Tyler Robbins Fitness

B.Sc. Biochemistry, Certified Strength and Conditioning Specialist (CSCS), Certified CrossFit Trainer (CCFT/CF-L3), USA Weightlifting Level 1

Day 129 - Tough Mudder Tactics: Cliff Hanger

The Tough Mudder obstacle Cliff Hanger has to be one of the most varied obstacles one may encounter on their course. What I mean by this, is that how large and/or difficult this obstacle is, is entirely dependent on the natural geography and location of the event you compete in.

Cliff Hanger is an obstacle all about teamwork and camaraderie: a 40+ foot cliff of slippery mud angled at 45-degrees. The Cliff always begins with good intenions: a muddy sprint up onto the slope and transitions into a crawl with handholds and footholds in short supply. Beware if you attempt this obstacle alone, your futile verticle scramble will likely turn into an uncontrolled slide back down into the mudpit below. Successful Mudders will form a chain link of fellow participants slowly inching up the slope. If you want to train for Cliff Hanger you should find the biggest hill near your house, measure it, then drive until you get to a hill twice as steep.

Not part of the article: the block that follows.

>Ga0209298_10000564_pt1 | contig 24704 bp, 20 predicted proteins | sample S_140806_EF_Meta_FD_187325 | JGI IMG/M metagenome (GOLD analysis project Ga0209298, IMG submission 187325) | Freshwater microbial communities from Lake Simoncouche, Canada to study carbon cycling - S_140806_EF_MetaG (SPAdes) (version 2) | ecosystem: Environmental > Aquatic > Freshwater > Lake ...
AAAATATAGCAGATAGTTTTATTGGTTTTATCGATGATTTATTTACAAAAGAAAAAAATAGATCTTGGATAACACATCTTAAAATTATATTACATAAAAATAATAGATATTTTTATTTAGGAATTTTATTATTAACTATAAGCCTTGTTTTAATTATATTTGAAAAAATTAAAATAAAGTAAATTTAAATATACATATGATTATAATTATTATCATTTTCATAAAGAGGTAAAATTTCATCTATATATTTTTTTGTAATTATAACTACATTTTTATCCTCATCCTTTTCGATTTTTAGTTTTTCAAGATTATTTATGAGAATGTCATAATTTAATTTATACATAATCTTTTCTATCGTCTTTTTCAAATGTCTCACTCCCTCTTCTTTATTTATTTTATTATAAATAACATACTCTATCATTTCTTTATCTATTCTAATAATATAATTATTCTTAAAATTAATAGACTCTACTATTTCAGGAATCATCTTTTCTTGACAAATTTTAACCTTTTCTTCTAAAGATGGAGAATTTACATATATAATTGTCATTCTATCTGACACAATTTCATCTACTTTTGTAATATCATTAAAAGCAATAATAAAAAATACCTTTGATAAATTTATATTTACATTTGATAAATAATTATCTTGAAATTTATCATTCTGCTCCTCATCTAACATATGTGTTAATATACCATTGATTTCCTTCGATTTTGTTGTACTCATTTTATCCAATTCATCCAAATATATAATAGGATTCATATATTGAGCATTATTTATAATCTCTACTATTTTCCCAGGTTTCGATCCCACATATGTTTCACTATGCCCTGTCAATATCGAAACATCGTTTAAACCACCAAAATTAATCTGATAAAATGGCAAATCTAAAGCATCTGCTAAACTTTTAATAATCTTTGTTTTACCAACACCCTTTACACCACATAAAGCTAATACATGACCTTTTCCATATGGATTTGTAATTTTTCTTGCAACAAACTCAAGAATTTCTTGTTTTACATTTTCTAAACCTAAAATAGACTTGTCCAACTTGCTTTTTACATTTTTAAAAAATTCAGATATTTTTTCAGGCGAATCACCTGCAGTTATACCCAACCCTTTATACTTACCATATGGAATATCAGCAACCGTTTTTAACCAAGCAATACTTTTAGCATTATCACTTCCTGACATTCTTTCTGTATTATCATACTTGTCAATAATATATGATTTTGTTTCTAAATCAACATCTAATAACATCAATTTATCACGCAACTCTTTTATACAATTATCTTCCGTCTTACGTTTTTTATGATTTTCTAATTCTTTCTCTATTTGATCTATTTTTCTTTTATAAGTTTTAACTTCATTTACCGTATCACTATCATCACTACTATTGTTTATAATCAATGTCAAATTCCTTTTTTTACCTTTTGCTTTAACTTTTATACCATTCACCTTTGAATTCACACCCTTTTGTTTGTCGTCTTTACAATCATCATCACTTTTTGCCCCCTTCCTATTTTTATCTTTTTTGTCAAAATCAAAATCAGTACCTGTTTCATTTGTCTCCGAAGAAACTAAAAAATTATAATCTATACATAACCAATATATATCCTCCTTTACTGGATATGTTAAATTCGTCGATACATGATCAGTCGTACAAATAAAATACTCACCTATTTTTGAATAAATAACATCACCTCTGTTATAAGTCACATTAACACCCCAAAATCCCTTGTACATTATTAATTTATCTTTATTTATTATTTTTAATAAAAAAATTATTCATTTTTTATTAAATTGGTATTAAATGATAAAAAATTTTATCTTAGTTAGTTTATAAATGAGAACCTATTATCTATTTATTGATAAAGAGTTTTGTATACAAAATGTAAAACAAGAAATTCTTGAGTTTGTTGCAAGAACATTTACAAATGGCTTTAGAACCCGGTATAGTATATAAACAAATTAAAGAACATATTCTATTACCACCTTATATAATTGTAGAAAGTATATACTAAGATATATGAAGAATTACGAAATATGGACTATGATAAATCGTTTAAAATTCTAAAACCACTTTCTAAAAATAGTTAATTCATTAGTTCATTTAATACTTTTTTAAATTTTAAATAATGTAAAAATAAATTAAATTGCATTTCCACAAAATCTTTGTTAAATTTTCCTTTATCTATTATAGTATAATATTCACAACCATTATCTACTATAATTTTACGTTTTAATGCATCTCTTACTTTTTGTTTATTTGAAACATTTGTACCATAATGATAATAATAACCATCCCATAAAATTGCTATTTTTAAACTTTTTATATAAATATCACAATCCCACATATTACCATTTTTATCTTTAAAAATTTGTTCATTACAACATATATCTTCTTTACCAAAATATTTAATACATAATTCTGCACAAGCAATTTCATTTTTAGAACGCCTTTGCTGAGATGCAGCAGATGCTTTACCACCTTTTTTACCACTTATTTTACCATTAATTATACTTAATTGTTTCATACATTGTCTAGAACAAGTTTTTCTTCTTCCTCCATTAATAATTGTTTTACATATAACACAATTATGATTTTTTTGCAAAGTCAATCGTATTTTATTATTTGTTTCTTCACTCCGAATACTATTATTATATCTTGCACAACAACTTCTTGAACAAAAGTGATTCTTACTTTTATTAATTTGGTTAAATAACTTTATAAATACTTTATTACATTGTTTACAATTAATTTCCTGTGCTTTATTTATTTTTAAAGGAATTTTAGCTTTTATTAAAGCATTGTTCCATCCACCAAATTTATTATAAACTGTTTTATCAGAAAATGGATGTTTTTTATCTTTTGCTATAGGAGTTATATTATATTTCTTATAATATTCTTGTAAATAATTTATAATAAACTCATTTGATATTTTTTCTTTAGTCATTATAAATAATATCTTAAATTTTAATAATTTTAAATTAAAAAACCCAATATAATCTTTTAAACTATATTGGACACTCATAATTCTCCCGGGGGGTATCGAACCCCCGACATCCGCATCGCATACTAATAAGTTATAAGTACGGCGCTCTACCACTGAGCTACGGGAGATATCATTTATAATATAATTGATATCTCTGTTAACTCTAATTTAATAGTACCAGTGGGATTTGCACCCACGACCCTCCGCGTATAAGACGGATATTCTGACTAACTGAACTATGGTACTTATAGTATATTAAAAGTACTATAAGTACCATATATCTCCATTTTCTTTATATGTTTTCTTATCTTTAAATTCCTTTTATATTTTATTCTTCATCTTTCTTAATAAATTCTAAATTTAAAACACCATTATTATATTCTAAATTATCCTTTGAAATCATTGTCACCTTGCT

Training for an obstacle such as this will also therefore vary depending on the event. Tough Mudder Toronto took place at a ski resort, but luckily enough, Cliff Hanger was not situated on a ski hill, or else things may have been much more difficult than what they were.

I guess you could practice climbing up muddy hills, but unless you know the entire layout of the venue you will be competing at, this obstacle will probably have you approaching it blind.

I personally found this obstacle (or lack thereof) to be one of the easiest on the course that I ran (Toronto). It was a pretty small hill, with pretty decent foot and hand placements to traverse. It was a bit slippery, but did not take me long to get up, and I certainly didn't need teamwork. As I said though, this could be vastly different based on where you compete.

Quote of the day:
"Success often comes to those who have the aptitude to see way down the road."
~ Laing Burns Jr.